Deuteronomy 18:15-20; Psalm 95:8-9; Mark 1:21-28

When you ask people about their favorite schoolteacher and what it was that made them so great, the answer often has less to do with what they taught than the kind of person they were. They cared about us, were compassionate to us, interested in us, challenged us, and so on. Whatever their qualities, the effect was the same – that teacher inspired us. They taught us much more than how to excel in a subject; through them we learned more about ourselves and how to make a difference in the world.

Good teachers touch our heart, bad ones make us heartsick; they get reactions. So it was with Christ, the teacher. Last week, Mark told us of our Lord’s first class: He called people to repent, to turn their minds and hearts around. We then witnessed his mysterious, charismatic ability to draw people to himself, namely the first 4 disciples, just by asking them to follow him. It was a week full of dramatic moments and powerful, positive reactions.

This week the drama continues but as we hear of Christ teaching in the synagogue, we see a totally different reaction. Twice Mark says that the people were astonished. While that might not seem much different, the original Greek word connotes fear; this is not a positive reaction as much as one full of anxiety and foreboding. We can feel the fear in the words of the demoniac: What have you to do with us, Jesus of Nazareth? Have you come to destroy us? I know who you are – the Holy One of God (Mark 1:24)!

What do they fear? Is it what Moses spoke of in the first reading? Are they struck with fear at the presence of the Lord, like their ancient ancestors? Perhaps; Mark says they sensed his authority, and the demoniac certainly knew that Jesus was no ordinary rabbi. But I think a clue to another reason lies in today’s Psalm response: If today you hear his voice, harden not your hearts (Psalm 95:8f). The term “harden our hearts” essentially means “close our minds.” The person with the hardened heart hears God but does not listen, only wants certain things from God, says the right words but does little or nothing, and may even have stopped feeling the guilt of their own sin.

Imagine the consternation inside such a person when confronted with Christ, the caring, compassionate teacher who challenges people, moves their hearts, draws them to himself, and inspires in them a longing for more. They can’t help but feel powerfully attracted to his message yet at the same time afraid of what that attraction will cost.

So then, we come to the heart of the matter. Is the psalm talking about us? Are our hearts hardened? How do we know? Reflect again on a few of the symptoms:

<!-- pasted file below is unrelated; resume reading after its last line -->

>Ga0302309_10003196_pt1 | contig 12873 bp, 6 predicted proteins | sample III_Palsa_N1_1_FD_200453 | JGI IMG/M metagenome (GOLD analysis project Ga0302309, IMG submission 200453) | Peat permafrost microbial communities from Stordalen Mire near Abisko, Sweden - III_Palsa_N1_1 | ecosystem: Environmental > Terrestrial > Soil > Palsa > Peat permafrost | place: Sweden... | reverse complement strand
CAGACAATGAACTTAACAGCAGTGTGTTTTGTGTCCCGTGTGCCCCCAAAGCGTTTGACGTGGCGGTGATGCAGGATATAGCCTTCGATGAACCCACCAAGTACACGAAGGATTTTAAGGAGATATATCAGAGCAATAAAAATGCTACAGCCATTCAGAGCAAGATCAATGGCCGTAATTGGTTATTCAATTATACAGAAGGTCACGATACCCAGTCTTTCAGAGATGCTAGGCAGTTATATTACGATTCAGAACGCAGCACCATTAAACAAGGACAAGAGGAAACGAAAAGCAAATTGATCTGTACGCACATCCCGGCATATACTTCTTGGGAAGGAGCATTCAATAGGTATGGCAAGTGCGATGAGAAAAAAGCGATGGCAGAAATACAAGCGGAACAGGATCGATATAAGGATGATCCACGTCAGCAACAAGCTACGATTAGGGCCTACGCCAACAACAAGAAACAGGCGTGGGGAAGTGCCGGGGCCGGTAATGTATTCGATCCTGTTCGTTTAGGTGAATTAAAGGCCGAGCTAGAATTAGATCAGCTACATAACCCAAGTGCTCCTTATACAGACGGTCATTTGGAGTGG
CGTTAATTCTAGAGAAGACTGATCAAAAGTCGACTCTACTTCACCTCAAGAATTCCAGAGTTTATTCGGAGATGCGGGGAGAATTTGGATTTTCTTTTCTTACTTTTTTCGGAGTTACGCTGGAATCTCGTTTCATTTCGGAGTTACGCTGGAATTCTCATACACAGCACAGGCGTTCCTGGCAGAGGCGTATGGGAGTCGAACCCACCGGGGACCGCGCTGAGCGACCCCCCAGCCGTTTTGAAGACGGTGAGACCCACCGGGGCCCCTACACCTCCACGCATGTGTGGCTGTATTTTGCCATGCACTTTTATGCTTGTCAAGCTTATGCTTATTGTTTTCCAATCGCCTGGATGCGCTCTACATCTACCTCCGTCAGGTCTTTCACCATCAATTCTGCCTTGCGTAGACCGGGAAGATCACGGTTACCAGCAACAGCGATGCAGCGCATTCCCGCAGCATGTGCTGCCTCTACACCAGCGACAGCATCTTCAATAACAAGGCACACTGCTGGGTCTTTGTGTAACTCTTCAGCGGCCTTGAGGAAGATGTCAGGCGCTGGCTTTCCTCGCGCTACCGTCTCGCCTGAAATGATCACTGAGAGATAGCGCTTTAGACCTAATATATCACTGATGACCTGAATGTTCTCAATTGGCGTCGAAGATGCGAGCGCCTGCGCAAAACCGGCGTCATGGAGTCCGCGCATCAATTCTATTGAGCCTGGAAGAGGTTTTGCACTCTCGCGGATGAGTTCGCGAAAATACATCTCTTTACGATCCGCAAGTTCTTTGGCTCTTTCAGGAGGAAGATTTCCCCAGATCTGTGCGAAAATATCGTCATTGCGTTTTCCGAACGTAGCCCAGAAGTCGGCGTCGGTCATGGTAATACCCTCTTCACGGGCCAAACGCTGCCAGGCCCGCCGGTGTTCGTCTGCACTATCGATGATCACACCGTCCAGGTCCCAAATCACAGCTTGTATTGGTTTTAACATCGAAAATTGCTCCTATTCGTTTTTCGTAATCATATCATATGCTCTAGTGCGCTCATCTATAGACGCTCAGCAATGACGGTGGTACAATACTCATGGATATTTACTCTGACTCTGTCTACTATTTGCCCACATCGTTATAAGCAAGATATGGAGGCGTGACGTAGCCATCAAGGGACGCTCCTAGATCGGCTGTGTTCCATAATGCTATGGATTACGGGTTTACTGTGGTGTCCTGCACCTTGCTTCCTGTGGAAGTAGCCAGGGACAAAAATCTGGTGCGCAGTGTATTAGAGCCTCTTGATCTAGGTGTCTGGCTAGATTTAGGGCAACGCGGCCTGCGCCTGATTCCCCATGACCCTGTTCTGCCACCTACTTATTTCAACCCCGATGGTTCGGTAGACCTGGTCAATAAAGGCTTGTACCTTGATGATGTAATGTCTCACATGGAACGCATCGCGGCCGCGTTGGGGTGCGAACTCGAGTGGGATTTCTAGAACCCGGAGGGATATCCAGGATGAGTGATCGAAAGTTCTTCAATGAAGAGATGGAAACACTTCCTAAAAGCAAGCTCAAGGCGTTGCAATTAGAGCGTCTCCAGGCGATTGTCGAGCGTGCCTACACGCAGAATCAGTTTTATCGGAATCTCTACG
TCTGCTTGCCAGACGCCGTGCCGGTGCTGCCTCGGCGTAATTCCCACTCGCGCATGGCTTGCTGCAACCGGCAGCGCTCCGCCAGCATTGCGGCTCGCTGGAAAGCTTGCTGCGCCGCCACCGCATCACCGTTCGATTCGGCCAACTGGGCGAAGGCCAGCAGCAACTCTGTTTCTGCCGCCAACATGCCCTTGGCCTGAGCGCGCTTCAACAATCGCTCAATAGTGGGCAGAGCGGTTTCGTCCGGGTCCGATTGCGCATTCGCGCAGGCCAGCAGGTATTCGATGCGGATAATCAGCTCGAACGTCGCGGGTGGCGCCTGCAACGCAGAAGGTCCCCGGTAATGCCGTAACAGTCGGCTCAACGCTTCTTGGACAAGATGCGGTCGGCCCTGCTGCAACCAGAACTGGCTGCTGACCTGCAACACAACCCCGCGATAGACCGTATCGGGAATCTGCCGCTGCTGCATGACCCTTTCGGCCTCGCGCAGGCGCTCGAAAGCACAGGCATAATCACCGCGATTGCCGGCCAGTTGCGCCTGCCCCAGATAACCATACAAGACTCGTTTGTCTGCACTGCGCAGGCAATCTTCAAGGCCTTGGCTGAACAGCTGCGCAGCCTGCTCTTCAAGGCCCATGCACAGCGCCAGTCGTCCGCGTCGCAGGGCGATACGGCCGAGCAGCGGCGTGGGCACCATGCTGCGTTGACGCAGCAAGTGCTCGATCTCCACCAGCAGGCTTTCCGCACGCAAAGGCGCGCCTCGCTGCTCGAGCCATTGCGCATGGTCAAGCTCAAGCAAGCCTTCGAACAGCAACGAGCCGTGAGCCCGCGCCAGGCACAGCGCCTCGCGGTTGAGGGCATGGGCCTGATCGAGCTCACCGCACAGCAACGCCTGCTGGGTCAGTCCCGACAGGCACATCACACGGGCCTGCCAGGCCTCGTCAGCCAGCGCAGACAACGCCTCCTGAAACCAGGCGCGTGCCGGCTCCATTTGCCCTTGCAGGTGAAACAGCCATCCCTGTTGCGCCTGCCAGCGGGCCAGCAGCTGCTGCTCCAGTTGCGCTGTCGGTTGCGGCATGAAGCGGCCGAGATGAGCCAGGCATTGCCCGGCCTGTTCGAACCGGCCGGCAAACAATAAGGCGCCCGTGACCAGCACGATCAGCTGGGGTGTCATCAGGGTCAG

• Refusal to listen to God. Listening is not hearing; it comes from the Latin word meaning “to obey.” Do I hear but fail to obey what God tells me in Scripture and through the authority he has given his Church? Or, do I rely on my own authority?
  • Only want certain things from God. When I take an honest look at my prayer life, do I tend to talk to God more about what he can do for me than how I can conform my will to his?
  • Say the right words but do little or nothing. Have I said I would change, take full advantage of opportunities given me to do so, but then done little or nothing?
  • No longer bothered by sin. Have I persisted in sin so long now that it no longer bothers me at all?

Every “yes” to these questions is as if we are saying to Christ, “What have you to do with me, Jesus of Nazareth?” We fear that he has come to destroy us, to condemn us to hell. He has that power; he is the Holy One of God! The longer we live this way, the more ingrained this fear becomes. We know things must change before the great reckoning, but we are so tempted to avoid it; that kind of change is going to hurt.

We cannot allow fear to deafen us to the call of Christ, the infinitely compassionate teacher. Note his first word to the demoniac: Quiet. He knows that demons love noise and distraction, and we do, too. But he also knows that only in silence can we hear him and only in hearing resolve to obey his voice urging us to face ourselves as we are. It can be a painful moment but in it lies openness; that weakness that pleads for the strength of Christ. First, utter the simplest prayer – one word, the Name above all names: Jesus. As St. John of the Cross said, from all eternity the Father spoke only one word – the Eternal Word – Jesus, and he has no more to say. If that’s enough for God, it’s enough for us. Next, include a request: “Open my heart.” This is the gift of docility, a teachable spirit. No teacher, not even God, can move us if we resolve to keep our minds closed. With docility comes that inner clarity through which we see that Christ has come not to destroy us, but the sinfulness that has hardened our hearts. Finally, ask for mercy. This goes right to Sacred Heart of Christ.

Do this often. It isn’t an overnight process; change of heart takes time. That’s OK; Jesus is a patient teacher and we have the rest of our lives to work on it. It is true that we know neither the day nor the hour of the “final exam” but we do know that unlike earthly teachers, Christ’s goal is not to touch our heart but to transform it; not to see that we excel in a subject but to see that we are the subject. Above all, he gives us his own Sacred Heart as the model of what a heart should be, one whose faith overcomes all fear, that can behold him and truly say, I know who you are – the Holy One of God!

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